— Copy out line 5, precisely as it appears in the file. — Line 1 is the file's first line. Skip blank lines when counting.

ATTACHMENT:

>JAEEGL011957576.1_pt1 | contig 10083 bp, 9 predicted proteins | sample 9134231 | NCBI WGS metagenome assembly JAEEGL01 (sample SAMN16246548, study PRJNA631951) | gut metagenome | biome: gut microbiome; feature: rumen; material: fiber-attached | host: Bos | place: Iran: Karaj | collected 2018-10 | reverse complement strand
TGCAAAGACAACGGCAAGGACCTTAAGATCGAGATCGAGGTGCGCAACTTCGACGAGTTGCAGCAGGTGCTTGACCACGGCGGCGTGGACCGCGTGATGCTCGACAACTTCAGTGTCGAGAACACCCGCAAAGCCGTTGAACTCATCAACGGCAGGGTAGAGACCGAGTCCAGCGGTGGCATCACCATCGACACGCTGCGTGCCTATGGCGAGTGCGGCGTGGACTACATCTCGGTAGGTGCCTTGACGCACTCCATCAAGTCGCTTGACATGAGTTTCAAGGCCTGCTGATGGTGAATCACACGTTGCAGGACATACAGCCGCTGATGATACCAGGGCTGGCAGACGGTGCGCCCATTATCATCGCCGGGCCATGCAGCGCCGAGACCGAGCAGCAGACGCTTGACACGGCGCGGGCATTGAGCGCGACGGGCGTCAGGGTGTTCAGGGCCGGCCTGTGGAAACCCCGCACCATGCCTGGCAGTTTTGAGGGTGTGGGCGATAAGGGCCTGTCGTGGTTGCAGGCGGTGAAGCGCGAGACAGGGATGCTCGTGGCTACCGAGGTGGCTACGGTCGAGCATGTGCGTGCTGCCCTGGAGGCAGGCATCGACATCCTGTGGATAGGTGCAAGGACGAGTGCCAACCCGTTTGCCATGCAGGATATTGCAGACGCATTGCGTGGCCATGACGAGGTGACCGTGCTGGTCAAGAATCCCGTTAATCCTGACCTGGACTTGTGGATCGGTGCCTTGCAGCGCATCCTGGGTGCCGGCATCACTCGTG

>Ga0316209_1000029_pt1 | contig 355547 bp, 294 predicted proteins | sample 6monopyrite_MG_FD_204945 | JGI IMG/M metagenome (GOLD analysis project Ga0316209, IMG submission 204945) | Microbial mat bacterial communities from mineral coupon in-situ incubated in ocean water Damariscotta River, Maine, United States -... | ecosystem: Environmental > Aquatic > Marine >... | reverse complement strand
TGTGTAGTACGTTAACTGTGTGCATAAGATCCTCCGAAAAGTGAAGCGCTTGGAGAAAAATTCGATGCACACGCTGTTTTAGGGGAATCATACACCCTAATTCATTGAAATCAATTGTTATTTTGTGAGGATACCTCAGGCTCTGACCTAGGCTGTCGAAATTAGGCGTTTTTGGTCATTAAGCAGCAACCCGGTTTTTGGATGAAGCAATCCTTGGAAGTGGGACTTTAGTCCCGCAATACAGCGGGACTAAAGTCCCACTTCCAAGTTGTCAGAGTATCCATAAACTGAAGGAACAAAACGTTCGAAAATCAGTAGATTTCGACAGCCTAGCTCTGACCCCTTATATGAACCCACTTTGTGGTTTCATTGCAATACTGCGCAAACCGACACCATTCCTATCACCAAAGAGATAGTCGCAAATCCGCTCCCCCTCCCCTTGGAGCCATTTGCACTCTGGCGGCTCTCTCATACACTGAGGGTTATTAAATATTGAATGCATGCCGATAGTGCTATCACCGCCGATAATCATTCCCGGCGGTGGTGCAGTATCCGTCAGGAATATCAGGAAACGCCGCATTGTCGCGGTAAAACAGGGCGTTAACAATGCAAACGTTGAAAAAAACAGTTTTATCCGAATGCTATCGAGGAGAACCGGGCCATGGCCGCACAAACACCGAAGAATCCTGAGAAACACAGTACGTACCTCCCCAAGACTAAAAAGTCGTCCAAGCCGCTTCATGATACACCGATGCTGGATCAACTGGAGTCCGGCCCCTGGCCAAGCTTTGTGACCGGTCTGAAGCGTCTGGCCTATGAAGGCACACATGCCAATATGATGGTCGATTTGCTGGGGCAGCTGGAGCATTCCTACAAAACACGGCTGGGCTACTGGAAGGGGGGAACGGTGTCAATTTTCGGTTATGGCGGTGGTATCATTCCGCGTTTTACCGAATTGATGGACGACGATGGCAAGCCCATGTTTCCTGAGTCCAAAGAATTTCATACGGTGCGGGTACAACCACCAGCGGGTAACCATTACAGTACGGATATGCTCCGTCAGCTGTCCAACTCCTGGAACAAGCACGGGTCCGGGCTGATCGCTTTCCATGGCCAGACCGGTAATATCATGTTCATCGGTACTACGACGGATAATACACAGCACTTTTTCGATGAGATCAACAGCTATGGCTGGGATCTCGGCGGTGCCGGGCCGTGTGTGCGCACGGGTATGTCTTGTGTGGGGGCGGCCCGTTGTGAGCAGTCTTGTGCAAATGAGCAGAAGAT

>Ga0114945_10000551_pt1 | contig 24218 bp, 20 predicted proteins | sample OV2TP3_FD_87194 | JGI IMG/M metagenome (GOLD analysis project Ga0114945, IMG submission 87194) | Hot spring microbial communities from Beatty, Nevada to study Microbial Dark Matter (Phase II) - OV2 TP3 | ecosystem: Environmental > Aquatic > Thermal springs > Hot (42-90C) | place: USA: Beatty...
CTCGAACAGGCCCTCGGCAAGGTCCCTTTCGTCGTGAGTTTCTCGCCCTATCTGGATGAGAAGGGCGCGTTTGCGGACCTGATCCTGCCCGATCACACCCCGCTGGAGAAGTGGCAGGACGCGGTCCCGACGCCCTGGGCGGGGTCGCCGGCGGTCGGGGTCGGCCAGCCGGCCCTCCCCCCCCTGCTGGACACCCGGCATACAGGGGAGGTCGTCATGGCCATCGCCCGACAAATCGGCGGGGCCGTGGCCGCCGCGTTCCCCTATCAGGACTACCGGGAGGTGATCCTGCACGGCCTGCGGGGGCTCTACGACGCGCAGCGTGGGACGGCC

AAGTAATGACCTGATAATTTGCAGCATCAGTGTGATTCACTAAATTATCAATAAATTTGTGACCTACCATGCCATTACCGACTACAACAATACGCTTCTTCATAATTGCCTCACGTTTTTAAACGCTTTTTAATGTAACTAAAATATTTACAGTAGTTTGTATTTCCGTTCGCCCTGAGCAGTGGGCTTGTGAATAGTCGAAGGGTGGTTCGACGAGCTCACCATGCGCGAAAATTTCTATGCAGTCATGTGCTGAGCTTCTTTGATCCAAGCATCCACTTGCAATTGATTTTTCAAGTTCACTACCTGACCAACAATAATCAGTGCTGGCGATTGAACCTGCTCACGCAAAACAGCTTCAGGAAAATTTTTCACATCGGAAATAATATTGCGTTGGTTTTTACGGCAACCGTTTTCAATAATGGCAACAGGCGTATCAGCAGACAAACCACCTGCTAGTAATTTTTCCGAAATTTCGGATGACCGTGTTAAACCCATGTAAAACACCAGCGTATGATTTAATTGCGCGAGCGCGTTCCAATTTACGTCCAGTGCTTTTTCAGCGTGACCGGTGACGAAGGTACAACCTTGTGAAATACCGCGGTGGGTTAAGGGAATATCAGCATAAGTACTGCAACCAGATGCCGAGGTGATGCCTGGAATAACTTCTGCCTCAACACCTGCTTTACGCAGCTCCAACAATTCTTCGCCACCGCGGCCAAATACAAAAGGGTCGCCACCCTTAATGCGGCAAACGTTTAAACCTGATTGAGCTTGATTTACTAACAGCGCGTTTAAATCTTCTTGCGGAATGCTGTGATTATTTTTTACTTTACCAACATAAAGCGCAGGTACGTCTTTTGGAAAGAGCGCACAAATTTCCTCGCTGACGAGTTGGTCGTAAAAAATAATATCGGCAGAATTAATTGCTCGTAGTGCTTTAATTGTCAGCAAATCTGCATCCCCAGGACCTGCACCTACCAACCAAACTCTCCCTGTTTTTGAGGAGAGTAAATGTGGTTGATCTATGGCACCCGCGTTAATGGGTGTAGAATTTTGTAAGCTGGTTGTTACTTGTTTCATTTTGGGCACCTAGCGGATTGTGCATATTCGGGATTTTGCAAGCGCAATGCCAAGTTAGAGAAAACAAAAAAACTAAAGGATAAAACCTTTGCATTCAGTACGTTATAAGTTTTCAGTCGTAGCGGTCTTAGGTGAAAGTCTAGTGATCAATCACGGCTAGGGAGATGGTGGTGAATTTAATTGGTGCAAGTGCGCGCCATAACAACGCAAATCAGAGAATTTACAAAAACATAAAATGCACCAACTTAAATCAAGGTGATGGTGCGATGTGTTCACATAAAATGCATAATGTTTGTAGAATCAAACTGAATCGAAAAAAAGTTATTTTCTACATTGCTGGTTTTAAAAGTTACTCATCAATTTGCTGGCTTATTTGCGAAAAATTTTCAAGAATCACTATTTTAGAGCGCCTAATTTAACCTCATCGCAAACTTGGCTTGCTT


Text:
>Ga0114945_10000551_pt1 | contig 24218 bp, 20 predicted proteins | sample OV2TP3_FD_87194 | JGI IMG/M metagenome (GOLD analysis project Ga0114945, IMG submission 87194) | Hot spring microbial communities from Beatty, Nevada to study Microbial Dark Matter (Phase II) - OV2 TP3 | ecosystem: Environmental > Aquatic > Thermal springs > Hot (42-90C) | place: USA: Beatty...